My Solution: I strongly believe that the new vulnerability system included in the Structure blogs should be pushed to ALL sov structures ASAP. It allows alliances to create the space they need to take a day or two off and go cause trouble in someone else’s space, thus increasing the potential for conflict. If all of us with similar TZ windows are stuck defending our sovereignty at the same time, the only people left to conflict with are the occasional roams or trolls.
5. Currently, if a structure is partially hacked, but the attacker then leaves or is chased off, it remains vulnerable past the scheduled window, unless someone flies there and manually fixes it. This mechanic, like others in this system, places burdens on defenders without requiring input from attackers.
Commonly Suggested Solution: When the vulnerability window closes, reset the structure to a fully defended state, and make it invulnerable, unless there is an active link on it at the time.
My Solution: That, pretty much.
6. Activities carried out by sovereign entities are not captured by the indexes, and the entities are required to engage in two of what are widely considered the most boring activities in the game, ratting and mining, in order to defend their space, rather than taking into account manufacturing, refining, research, market orders, PI, PVP kills and other activities that legitimately represent activity.
Commonly Suggested Solution: Find ways in the near future to capture these activities significantly within the indexes.
My Solution: Again is perfectly in tune with the most commonly suggested one. I will give credit to CCP here and point out that they have acknowledged this issue, and stated they will iterate on it. It’s not easy, some of these are pretty gameable unless the approach is careful.
7. Under the current mechanics, it is currently impossible to offline or unanchor both the TCU and the IHUB. Additionally, it is currently impossible to remove, destroy, or deactivate upgrades. This prevents the transfer of sovereignty between entities.
Commonly Suggested Solution: Implement these mechanics as soon as possible.
My Solution: This really needs to happen as soon as possible, please.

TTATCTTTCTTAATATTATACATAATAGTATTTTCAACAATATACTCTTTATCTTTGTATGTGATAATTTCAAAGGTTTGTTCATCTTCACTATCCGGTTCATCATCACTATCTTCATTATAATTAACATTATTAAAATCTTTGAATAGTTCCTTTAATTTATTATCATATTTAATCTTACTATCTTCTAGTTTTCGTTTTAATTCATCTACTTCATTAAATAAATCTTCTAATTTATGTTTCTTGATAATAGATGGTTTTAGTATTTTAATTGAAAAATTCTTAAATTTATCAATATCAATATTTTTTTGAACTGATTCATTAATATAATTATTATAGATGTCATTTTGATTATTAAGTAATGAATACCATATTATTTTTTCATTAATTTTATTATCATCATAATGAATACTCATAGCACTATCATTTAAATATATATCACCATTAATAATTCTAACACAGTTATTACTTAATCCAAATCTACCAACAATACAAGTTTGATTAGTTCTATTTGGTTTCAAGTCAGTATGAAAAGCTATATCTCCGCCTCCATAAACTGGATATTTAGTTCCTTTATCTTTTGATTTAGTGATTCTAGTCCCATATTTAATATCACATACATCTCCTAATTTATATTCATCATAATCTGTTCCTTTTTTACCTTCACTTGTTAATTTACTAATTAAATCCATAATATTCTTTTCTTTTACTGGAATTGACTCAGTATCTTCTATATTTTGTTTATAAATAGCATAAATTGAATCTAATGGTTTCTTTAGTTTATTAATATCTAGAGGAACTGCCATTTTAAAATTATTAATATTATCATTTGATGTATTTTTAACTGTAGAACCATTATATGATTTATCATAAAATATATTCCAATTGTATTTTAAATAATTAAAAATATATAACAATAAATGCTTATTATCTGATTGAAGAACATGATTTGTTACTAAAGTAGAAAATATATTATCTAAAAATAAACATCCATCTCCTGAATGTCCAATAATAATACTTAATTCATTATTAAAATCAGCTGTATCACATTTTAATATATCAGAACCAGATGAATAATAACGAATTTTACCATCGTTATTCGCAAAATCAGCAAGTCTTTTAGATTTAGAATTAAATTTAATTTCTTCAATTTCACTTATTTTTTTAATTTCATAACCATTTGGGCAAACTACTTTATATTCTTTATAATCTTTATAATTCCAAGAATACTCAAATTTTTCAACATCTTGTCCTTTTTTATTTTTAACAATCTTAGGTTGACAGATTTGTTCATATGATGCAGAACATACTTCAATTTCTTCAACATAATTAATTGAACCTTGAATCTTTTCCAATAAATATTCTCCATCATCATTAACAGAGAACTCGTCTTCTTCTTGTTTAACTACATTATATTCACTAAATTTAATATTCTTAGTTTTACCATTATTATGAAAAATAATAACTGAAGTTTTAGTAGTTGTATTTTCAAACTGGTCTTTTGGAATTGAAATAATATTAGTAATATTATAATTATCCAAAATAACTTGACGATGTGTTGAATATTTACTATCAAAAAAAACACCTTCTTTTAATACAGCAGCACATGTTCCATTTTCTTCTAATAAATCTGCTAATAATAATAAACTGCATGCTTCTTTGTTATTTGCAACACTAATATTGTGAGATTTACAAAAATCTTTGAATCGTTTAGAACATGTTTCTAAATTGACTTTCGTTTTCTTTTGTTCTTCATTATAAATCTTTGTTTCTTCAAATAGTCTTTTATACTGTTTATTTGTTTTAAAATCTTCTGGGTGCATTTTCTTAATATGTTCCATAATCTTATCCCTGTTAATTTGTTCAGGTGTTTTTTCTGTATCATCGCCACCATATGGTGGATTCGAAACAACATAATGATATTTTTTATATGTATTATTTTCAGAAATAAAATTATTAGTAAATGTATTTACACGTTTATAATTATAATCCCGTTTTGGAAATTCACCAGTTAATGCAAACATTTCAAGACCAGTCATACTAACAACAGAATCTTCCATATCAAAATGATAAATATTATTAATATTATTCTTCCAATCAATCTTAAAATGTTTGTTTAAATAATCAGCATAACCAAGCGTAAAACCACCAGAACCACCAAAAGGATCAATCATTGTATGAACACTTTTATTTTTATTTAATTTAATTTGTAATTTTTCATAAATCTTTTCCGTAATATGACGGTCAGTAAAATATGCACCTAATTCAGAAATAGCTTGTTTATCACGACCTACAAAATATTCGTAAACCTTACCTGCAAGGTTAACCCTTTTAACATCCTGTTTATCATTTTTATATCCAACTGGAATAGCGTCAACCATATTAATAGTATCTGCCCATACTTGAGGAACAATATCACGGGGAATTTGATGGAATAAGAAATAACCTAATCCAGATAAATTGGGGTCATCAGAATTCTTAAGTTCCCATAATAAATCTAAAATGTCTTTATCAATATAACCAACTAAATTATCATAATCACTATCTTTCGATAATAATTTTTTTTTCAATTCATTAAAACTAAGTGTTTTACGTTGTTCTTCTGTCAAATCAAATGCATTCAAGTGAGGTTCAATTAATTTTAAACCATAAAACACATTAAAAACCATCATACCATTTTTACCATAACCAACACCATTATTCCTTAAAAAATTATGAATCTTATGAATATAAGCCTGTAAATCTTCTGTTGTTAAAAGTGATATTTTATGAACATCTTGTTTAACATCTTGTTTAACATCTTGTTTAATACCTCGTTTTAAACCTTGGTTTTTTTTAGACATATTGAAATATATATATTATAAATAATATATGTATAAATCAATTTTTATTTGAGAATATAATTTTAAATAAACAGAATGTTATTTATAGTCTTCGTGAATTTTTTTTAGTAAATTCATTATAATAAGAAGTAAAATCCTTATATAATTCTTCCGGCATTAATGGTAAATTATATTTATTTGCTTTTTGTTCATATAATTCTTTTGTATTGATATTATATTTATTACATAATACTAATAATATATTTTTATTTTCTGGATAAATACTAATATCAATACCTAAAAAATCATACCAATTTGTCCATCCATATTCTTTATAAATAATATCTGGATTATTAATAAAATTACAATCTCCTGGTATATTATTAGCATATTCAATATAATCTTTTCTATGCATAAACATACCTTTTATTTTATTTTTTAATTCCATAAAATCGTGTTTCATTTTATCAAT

8. The information given in notifications should include who is attacking the structure and what they are flying. This has been a basic feature of EVE forever, and that information allows defenders to plan, and eventually seek retribution, which is the sort of interaction the game needs. During capture events, it is difficult to tell who is entosing any given node. Finally, an alliance has almost no way to tell that a sovereignty structure has died other than the fact is is missing from the alliance sovereignty window.
Commonly Suggested Solution: Add information to the notices regarding the identity of the entosing ship. Add an ESS like notification to fleets when one of their members is entosing a node, so that FC’s can track the event’s progress more easily. Add clear notifications that a structure has died.
My Solution: Once again, yep, this, please do this.
9. There is little or no role for capital ships under this system.
Solution: Various solutions have discussed but none are widely accepted. This is a difficult issue; for Supers and Titans there is some consensus around making them less powerful, more agile, and less expensive, with some inclusion of a subcap role, but others strongly oppose this. A third line of thought says they should be removed entirely.
My Solution: Hell if I know. I do think that if they don’t come up with something soon that seems credible, they should just work on taking them out of the game entirely. CCP have acknowledged they are actively working on this as a priority, so we’ll wait and see what they come up with.
II. Larger issues regarding desirability of sovereignty
1. The general consensus among players is that the Aegis sov system has tilted the odds too far in favour of the attacker and that the raw number of manhours required for a defender vastly exceeds the number of hours required of attackers.
2. This feeds into a general perception that the risk/effort is greatly in excess of the rewards of sovereignty. There are almost no unique gameplay aspects to sovereignty beyond simply planting a flag. The income that is made available to players who live in sov nullsec is currently subpar compared to other activities such as incursions, faction warfare, L5 missions, or capital escalations in wormhole space – and only after a significant investment in both time and money. The optimal method for making a living in nullsec frequently includes alts in other areas of space.
3. The rewards that are available are not tied into the combat system and do not encourage combat. Income arises from being left alone. The most profitable playstyle is to group up into vast empires so that no one can attack you, and you are well protected enough to make an income uninterrupted. This leads to dissatisfaction with the number and quality of fights. If you want more combat and interaction between players, there should be rewards that directly encourage combat.
4. Due to the density requirements of the current system, it both requires and rewards larger entity formation. In order to have space that is safe enough to support the PvE playstyle required by the index system, a group must expand or make peace with neighbours. Additionally, the PvE players themselves result in further growth. The system’s current obvious end state is the N+1 growth of coalitions. Formed entities should still have a reason to fight amongst themselves even after their empire has been built and established, including scenarios outside of an invasion or scorched earth war.